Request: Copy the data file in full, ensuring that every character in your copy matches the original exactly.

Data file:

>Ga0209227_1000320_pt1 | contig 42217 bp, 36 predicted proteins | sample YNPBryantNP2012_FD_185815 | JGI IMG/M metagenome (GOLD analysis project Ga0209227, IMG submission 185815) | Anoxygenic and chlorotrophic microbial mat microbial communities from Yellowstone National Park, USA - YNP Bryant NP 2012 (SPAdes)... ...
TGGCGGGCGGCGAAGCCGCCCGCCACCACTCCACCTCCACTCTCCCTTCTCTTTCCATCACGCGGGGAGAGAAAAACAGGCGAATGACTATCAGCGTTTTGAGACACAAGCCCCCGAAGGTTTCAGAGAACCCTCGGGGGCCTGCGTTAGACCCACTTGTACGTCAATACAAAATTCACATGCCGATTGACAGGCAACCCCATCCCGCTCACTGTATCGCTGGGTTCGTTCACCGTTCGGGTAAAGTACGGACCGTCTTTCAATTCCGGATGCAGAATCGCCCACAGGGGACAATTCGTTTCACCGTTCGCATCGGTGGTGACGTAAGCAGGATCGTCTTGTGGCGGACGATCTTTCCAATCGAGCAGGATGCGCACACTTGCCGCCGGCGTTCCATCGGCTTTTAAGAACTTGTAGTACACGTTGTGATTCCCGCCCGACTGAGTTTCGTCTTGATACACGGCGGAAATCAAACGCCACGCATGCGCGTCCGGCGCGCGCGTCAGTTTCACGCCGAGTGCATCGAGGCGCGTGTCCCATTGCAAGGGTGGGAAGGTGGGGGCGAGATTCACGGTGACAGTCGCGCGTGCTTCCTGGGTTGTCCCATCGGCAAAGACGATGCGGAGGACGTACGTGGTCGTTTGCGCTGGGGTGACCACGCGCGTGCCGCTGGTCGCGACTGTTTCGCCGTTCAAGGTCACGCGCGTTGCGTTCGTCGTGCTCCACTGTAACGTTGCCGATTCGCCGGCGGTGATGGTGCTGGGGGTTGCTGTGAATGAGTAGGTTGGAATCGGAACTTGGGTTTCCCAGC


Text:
>Ga0209227_1000320_pt1 | contig 42217 bp, 36 predicted proteins | sample YNPBryantNP2012_FD_185815 | JGI IMG/M metagenome (GOLD analysis project Ga0209227, IMG submission 185815) | Anoxygenic and chlorotrophic microbial mat microbial communities from Yellowstone National Park, USA - YNP Bryant NP 2012 (SPAdes)... ...
TGGCGGGCGGCGAAGCCGCCCGCCACCACTCCACCTCCACTCTCCCTTCTCTTTCCATCACGCGGGGAGAGAAAAACAGGCGAATGACTATCAGCGTTTTGAGACACAAGCCCCCGAAGGTTTCAGAGAACCCTCGGGGGCCTGCGTTAGACCCACTTGTACGTCAATACAAAATTCACATGCCGATTGACAGGCAACCCCATCCCGCTCACTGTATCGCTGGGTTCGTTCACCGTTCGGGTAAAGTACGGACCGTCTTTCAATTCCGGATGCAGAATCGCCCACAGGGGACAATTCGTTTCACCGTTCGCATCGGTGGTGACGTAAGCAGGATCGTCTTGTGGCGGACGATCTTTCCAATCGAGCAGGATGCGCACACTTGCCGCCGGCGTTCCATCGGCTTTTAAGAACTTGTAGTACACGTTGTGATTCCCGCCCGACTGAGTTTCGTCTTGATACACGGCGGAAATCAAACGCCACGCATGCGCGTCCGGCGCGCGCGTCAGTTTCACGCCGAGTGCATCGAGGCGCGTGTCCCATTGCAAGGGTGGGAAGGTGGGGGCGAGATTCACGGTGACAGTCGCGCGTGCTTCCTGGGTTGTCCCATCGGCAAAGACGATGCGGAGGACGTACGTGGTCGTTTGCGCTGGGGTGACCACGCGCGTGCCGCTGGTCGCGACTGTTTCGCCGTTCAAGGTCACGCGCGTTGCGTTCGTCGTGCTCCACTGTAACGTTGCCGATTCGCCGGCGGTGATGGTGCTGGGGGTTGCTGTGAATGAGTAGGTTGGAATCGGAACTTGGGTTTCCCAGC